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In the Shadow of Prometheus

Advice from our Editors to First Time Authors

“You can always edit a bad page. You can’t edit a blank page.”

Jodi Picoult

Hey Authocrats, Joseph here.

I imagine right now you are about to embark on one of the most important journeys of your life: writing your first novel.

First of all: you’re making a bold step. Writing a book can quite literally change your life. Finishing your first story is not only a recognisable achievement in self-disipline, but also proof to the world that you can see things through to the very end.

But I’m not going to beat around the bush here. Writing your first book can be tough, and I mean tough.

It can be a jointly exhilarating and heartbreaking experience. The sheer thrill of creation partnered with the almost criplling battle with self-doubt can turn you into a coffee-ridden wreck if you don’t approach it with the right attitude.

That is why us here at Authocracy Publishing want to disclose to you guys the attitude and habits you will NEED to get through the process and become the author you need to be.

So, without further ado, let’s get right into it!

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1) Ensure it’s a high-concept idea

First of all, we editors work to what’s called the high concept pitch.
What that means is that you need to be able to describe your story’s world in as few words as possible.

For instance, say you’re working on a fantasy novel with heavy religious undertones, you might pitch it as follows.

It’s a religiously inspired fantasy adventure.

That’s the most basic outline, and that is all you really need. You have clearly stated the genre and the unique spin you’re novel puts on that genre.

This applies to pitches of all kinds, from pitching to an editor, agent or publisher, to talking to friends and family about your upcoming work.

In all honesty, there’s a surprising amount of people who struggle to do this rather simple task. 

So, my advice to you would be this: GET YOUR PITCH RIGHT.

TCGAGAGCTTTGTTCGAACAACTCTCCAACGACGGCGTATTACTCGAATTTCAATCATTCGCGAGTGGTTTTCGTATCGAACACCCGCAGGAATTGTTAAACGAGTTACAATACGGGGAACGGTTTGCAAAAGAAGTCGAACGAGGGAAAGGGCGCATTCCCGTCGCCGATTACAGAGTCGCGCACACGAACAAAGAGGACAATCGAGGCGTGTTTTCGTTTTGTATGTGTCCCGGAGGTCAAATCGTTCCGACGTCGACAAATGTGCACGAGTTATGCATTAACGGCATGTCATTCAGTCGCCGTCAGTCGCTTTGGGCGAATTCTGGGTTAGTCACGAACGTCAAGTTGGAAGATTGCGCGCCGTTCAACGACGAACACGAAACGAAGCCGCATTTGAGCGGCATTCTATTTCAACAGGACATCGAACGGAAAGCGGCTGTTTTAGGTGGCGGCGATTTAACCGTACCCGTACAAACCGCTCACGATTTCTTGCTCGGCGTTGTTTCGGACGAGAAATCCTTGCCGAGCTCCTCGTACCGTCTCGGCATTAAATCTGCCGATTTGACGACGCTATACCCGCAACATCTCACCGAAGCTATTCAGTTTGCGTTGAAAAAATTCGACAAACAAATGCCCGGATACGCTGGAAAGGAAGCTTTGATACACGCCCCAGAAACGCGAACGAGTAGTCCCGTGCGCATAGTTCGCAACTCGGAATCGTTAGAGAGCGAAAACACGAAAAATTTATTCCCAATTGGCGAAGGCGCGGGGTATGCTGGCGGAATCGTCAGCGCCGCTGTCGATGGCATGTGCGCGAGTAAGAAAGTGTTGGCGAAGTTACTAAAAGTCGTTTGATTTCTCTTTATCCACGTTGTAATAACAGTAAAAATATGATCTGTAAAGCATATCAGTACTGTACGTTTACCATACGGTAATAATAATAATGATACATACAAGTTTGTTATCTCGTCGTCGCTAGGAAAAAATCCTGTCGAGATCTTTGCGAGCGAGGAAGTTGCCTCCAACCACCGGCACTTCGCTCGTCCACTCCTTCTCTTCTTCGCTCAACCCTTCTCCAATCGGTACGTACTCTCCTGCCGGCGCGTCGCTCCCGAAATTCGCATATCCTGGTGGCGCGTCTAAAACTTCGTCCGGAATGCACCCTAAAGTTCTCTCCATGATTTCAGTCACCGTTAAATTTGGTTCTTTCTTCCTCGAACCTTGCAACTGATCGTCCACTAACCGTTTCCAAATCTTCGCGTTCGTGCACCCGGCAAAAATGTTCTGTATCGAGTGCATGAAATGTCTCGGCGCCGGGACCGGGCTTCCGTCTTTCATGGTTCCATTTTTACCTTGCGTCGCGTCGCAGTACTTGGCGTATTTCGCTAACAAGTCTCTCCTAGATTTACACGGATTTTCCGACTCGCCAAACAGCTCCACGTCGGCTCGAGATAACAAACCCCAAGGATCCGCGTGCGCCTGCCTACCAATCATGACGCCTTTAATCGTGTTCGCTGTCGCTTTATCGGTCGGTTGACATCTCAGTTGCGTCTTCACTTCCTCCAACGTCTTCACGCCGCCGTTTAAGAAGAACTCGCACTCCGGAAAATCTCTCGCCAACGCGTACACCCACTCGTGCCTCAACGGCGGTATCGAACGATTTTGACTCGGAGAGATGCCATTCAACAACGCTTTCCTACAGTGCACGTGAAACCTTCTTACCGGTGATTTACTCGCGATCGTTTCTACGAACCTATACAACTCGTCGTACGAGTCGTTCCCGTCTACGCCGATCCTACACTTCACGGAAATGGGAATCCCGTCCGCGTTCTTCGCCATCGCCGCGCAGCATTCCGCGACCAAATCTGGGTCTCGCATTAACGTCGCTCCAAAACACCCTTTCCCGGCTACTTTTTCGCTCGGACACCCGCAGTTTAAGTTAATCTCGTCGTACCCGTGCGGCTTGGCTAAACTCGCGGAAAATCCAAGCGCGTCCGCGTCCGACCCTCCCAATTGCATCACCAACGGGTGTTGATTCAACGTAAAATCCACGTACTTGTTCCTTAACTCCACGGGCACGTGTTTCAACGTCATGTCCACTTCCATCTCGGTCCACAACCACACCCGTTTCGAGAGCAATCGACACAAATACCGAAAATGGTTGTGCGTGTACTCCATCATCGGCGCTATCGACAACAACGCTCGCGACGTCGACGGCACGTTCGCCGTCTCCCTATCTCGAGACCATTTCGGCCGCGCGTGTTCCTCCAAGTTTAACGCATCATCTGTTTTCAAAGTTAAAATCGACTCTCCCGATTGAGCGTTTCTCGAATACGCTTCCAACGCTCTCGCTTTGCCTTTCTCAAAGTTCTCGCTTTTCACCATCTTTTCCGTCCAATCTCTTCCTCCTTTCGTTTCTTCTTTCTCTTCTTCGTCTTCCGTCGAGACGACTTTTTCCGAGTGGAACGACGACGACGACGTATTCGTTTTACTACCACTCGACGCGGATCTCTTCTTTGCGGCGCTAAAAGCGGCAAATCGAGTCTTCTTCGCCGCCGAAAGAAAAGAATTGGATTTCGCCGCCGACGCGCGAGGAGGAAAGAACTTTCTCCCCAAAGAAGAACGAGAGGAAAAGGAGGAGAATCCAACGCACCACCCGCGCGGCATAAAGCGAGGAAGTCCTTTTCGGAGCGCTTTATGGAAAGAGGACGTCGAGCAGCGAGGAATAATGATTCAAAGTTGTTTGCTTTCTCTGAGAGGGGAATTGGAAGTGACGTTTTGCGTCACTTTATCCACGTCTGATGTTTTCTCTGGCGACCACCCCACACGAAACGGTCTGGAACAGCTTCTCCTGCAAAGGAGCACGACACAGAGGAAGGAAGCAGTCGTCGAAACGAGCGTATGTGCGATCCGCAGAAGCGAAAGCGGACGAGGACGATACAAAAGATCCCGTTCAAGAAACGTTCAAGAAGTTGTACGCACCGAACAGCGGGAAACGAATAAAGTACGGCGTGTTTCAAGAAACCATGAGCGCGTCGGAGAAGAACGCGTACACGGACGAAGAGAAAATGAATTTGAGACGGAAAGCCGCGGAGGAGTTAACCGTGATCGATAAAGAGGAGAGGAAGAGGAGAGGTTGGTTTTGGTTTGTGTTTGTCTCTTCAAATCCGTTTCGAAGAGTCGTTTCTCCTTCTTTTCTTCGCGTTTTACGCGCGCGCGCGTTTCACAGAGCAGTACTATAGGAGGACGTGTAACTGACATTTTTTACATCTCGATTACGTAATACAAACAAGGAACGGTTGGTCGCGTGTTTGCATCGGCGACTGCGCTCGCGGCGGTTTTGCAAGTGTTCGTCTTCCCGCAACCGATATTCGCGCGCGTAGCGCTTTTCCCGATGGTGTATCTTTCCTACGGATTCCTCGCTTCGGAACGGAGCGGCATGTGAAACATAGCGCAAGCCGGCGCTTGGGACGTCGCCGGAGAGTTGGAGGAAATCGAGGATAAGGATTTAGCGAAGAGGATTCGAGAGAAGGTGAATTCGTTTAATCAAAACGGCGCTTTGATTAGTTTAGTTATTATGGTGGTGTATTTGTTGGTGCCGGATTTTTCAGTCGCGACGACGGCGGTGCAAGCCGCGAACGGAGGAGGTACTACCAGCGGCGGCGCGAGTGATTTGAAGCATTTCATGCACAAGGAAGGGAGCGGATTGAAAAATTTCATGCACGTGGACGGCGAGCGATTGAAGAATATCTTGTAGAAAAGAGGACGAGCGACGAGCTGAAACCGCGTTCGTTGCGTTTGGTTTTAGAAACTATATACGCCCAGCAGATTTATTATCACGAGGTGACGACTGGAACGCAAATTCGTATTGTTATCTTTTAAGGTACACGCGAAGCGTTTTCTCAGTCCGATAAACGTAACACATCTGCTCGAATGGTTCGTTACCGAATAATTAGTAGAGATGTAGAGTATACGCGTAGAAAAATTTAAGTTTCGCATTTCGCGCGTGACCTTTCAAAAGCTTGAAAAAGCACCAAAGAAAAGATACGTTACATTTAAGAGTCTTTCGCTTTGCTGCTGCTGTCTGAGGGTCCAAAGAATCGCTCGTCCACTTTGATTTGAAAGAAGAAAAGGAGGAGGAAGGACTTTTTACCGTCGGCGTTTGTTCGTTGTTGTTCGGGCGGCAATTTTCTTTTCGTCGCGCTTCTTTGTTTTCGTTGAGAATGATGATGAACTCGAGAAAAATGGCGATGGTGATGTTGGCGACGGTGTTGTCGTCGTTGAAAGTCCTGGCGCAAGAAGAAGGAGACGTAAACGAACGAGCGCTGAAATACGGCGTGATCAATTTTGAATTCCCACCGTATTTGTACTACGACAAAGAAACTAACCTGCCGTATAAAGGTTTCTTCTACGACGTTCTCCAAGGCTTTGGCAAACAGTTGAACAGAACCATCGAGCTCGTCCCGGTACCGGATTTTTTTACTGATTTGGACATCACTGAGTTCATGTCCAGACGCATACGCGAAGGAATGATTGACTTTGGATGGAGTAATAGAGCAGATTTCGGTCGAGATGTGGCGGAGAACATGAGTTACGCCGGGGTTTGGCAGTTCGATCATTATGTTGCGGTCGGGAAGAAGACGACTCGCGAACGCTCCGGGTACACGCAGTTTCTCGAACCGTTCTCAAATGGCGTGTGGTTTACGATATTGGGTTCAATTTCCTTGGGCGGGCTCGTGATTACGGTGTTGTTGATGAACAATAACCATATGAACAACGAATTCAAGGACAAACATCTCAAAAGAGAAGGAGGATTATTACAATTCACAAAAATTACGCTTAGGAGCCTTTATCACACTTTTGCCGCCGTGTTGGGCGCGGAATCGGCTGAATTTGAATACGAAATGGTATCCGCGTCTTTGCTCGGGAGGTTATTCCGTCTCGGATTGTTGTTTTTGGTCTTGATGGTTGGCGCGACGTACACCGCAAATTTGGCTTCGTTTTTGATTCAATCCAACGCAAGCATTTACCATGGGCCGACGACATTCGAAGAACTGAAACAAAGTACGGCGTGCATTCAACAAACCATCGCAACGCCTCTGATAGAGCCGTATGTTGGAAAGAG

Keep it short and keep it sweet. Let people ask for more rather than just forcing it on them.

As an editor, when I ask what someone’s book is about and they reply with “Oh, well, I suppose it all started when I had this childhood experience…”

I’ve already lost interest, as rude as that may seem.

Instead, that scenario could play out more like this…

Me: What is your book about?”
You: It’s a religiously inspired fantasy adventure.
Me: [Sits forward in chair] Oh, that sounds interesting. Tell me more?”

And scene…

People will ask more about it if they are truly interested. If you profess too much initially you risk boring people and you also lessen your standing as a knowledgeable authority figure. 

Short, sweet, to the point. That’s the way we like it.

2) Keep that Forward Momentum

This one I cannot emphasise enough.

If you have started to write your first draft, you MUST keep that forward momentum.

Time and time again, I hear from writers who have that idea, but then never see it through to the end.

It’s such a shame when that happens, and it always destroys me a little inside, as the world will now never get the chance to love that story. 

The best advice I can give with this is to keep that forward momentum at all costs.

FINISH whatever you have started.

Don’t deprive people of your book. That’s not fair on you, and it’s not fair on them.

Which leads me onto my next point…

3) Don’t back-edit

Keeping that constant forward momentum can be tough at times, especially when you’re trying to simultaneously weave words into a beautiful tapestry of story.